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Vol 106 / Issue 8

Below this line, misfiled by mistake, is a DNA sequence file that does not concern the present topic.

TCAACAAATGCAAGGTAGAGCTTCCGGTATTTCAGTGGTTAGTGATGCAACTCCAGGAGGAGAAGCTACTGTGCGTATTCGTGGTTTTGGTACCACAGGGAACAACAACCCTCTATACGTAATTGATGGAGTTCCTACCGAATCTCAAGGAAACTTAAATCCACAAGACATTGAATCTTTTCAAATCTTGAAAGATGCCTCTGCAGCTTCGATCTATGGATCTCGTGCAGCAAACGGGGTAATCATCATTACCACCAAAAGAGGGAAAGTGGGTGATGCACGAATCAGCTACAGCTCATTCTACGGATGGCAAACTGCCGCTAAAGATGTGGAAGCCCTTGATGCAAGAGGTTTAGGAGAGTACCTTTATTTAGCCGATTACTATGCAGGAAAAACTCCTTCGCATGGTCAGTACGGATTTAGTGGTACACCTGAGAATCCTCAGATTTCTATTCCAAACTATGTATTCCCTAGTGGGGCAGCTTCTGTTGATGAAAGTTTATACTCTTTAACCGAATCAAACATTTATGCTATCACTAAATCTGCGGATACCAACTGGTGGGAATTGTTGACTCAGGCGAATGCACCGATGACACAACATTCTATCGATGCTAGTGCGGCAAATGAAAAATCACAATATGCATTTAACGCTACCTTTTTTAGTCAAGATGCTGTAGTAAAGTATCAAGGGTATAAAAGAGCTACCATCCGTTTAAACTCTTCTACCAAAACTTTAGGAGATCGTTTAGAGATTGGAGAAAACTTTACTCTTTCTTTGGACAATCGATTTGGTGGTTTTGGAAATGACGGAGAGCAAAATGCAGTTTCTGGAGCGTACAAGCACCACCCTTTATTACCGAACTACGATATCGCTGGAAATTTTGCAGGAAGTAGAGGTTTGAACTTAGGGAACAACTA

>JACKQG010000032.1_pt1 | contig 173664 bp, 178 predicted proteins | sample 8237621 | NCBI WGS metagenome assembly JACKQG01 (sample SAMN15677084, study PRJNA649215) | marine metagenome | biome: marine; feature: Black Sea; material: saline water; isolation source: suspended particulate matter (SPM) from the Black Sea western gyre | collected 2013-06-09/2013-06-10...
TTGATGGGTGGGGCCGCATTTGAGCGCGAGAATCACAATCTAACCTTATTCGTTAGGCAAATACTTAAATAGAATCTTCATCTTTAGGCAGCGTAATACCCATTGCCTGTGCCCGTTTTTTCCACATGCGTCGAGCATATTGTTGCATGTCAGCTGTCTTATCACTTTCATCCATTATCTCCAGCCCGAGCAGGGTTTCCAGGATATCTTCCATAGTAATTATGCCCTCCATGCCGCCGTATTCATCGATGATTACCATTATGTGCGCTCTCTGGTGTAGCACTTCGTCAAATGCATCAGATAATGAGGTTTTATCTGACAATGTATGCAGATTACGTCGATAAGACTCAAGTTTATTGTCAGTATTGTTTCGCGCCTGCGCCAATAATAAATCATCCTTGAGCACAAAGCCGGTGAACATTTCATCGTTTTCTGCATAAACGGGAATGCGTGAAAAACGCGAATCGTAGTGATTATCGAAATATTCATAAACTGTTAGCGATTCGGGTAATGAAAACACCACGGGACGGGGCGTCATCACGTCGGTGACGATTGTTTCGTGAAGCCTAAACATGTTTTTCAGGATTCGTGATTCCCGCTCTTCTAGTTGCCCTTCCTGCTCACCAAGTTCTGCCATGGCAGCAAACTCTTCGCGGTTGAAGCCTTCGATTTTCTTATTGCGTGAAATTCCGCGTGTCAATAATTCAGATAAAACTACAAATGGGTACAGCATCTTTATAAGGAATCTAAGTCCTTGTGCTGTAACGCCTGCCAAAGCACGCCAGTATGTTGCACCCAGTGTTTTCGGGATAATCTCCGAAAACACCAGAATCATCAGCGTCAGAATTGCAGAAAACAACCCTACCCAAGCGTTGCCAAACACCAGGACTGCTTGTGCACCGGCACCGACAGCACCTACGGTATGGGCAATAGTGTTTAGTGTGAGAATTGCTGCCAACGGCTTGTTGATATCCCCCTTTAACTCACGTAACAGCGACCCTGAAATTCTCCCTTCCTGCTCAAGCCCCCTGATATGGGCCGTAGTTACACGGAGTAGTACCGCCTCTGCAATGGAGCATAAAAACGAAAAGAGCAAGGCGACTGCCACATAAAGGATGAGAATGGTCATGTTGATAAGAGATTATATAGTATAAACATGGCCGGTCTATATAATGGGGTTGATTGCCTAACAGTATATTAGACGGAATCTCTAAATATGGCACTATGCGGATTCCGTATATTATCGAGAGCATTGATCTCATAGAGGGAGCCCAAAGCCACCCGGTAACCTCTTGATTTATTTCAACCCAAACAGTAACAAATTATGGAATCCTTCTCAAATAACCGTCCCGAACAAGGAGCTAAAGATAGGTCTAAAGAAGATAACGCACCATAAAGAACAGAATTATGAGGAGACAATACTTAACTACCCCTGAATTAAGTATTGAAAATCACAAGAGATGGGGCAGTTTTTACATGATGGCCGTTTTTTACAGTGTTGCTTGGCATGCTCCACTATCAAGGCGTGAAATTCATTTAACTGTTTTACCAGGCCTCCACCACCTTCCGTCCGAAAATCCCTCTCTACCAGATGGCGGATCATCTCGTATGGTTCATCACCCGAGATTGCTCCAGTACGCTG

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PRIME NUMBERS 6 Test sites approved by the Federal Aviation Administration for US commercial drones. (See photo, opposite page.) Weeks before sochi 17 Percentage of Americans polled who say they support the 12-year-long Afghanistan war, down from 52 percent in December 2008. Russia's new old threat Attacks point to a revived Caucasus insurgency 23,036 Fine (in dollars) given to Harvard Medical School for 11 violations involving treatment of monkeys in research. The fne, unusual for an academic institution, was imposed by federal regulators. 72 Percentage of Americans who replied that big government was the greatest threat to the future of the United States, compared with big business or labor unions. 33 bombing. Some analysts believe the city was seen as a softer target than Moscow or Sochi. Percentage of Americans who reject the idea of evolution. 500,000 Fireworks set of in Dubai, United Arab Emirates, on New Year's Eve, from 400 locations, besting the record set by Kuwait (77,282) in 2012. 22 Images extracted by scientists from photo negatives they found in Antarctica last year, dating to Ernest Shackleton's 1914-17 expedition. 5,758 US post ofces visited since 2008 by Evan Kalish, a graduate student from New York who aims to visit every one of them, photographing them and interviewing the postmasters. Sources: Federal Aviation Administration; CNN/ORC International; The Boston Globe; Gallup; Pew Research Center; The Verge/Guinness World Records; Antarctic Heritage Trust; Evan Kalish/Going Postal 10 Denis Tyrin/AP high alert: Police guarded the Volgograd, Russia, railway station Dec. 30 after a suicide Moscow – Experts have little doubt that the terrorist attacks that hit Volgograd, Russia, late last month stem from Russia's troubled North Caucasus, where a low-level Islamist insurgency has been spreading around the region's impoverished, mainly Muslim population for years. The main suspect is a Chechen warlord-turned-self-declared "emir" of the North Caucasus "caliphate," Doku Umarov, who warned several months ago that he would be lifting his "moratorium" on terrorist attacks in Russia's heartland in advance of the Sochi Olympic Games. Volgograd, formerly Stalingrad, is an important city about 600 miles southeast of Moscow. But there is no obvious reason why terrorist planners chose it for three separate, deadly attacks in as many months. A widespread opinion is that Volgograd is being hit because the most likely primary targets of terrorists – Sochi and Moscow – have been locked down by massive security preparations. Security in Volgograd was greatly stepped up as well last October, after a suicide bomber from Dagestan destroyed a trolley The ChrisTian sCienCe MoniTor Weekly | January 13, 2014 bus, killing herself and six people. Those measures clearly failed to prevent the latest deadly acts. On Dec. 30, President Vladimir Putin dispatched the head of the FSB security service, Alexander Bortnikov, to Volgograd. Some experts warn that the strikes there could be diversions, aiming to sow uncertainty and compel the Kremlin to divert security resources. "Security services are in a complicated position. If they now increase their presence in Volgograd, it will be at the expense of Sochi and other regions," says Nikolai Petrov, 'this war … has been going on for the past 13 years.' – A former KGB ofcer and terrorism expert a professor at the Higher School of Economics in Moscow. "The problem is that in a country the size and complexity of Russia, you can't protect every place," he says. Russia's heartland has seen several cycles of deadly terrorist attacks, which began around the same time that Mr. Putin arrived in power as prime minister in the autumn of 1999. That year saw a series of deadly apartment blasts that killed hundreds of people in Moscow and other cities. Though those bombings have never been satisfactorily explained, they were cited at the time as the main reason for launching a second Russian invasion of the breakaway republic of Chechnya. That war, which went on for years, spawned repeated terrorist strikes, including the 2002 seizure of a crowded Moscow theater, which left 130 people dead after security forces stormed the building. In 2004, Chechen terrorists took hundreds of children hostage at a school in Beslan, North Ossetia. That attack cost 330 lives, half of them children. About five years ago, the Kremlin declared Chechnya pacified and withdrew most of its forces from the republic, leaving it under the control of a pro-Moscow local strongman named Ramzan Kadyrov. But while Chechnya has been relatively peaceful, an Islamist insurgency has spread around the region, especially to nearby republics Dagestan, Ingushetia, and Kabardino-Balkaria. Though the earlier Chechen rebellions had sought independence from Russia, the new insurgents have adopted Islamist ideology and have no interest in the old nationalist agenda. In 2010 Mr. Umarov launched a new series of attacks that, among other tragedies, caused 40 deaths in a twin suicide bombing that hit Moscow's crowded metro and a year later killed 35 people in a bombing attack at an arrival lounge at Moscow's Domodedovo airport. The war that began in the mid1990s around Chechnya's bid for independence has mutated and become part of the international terror war over the past decade-and-a-half, says Oleg Nechiporenko, a former KGB officer and chief expert with the National Anticriminal and Antiterrorist Foundation, an independent Moscow think tank. "Nobody canceled this war, and it's been going on for the past 13 years. We sometimes forget about it, and then events such as those in Volgograd hit us," he says. VNEXT PAGE

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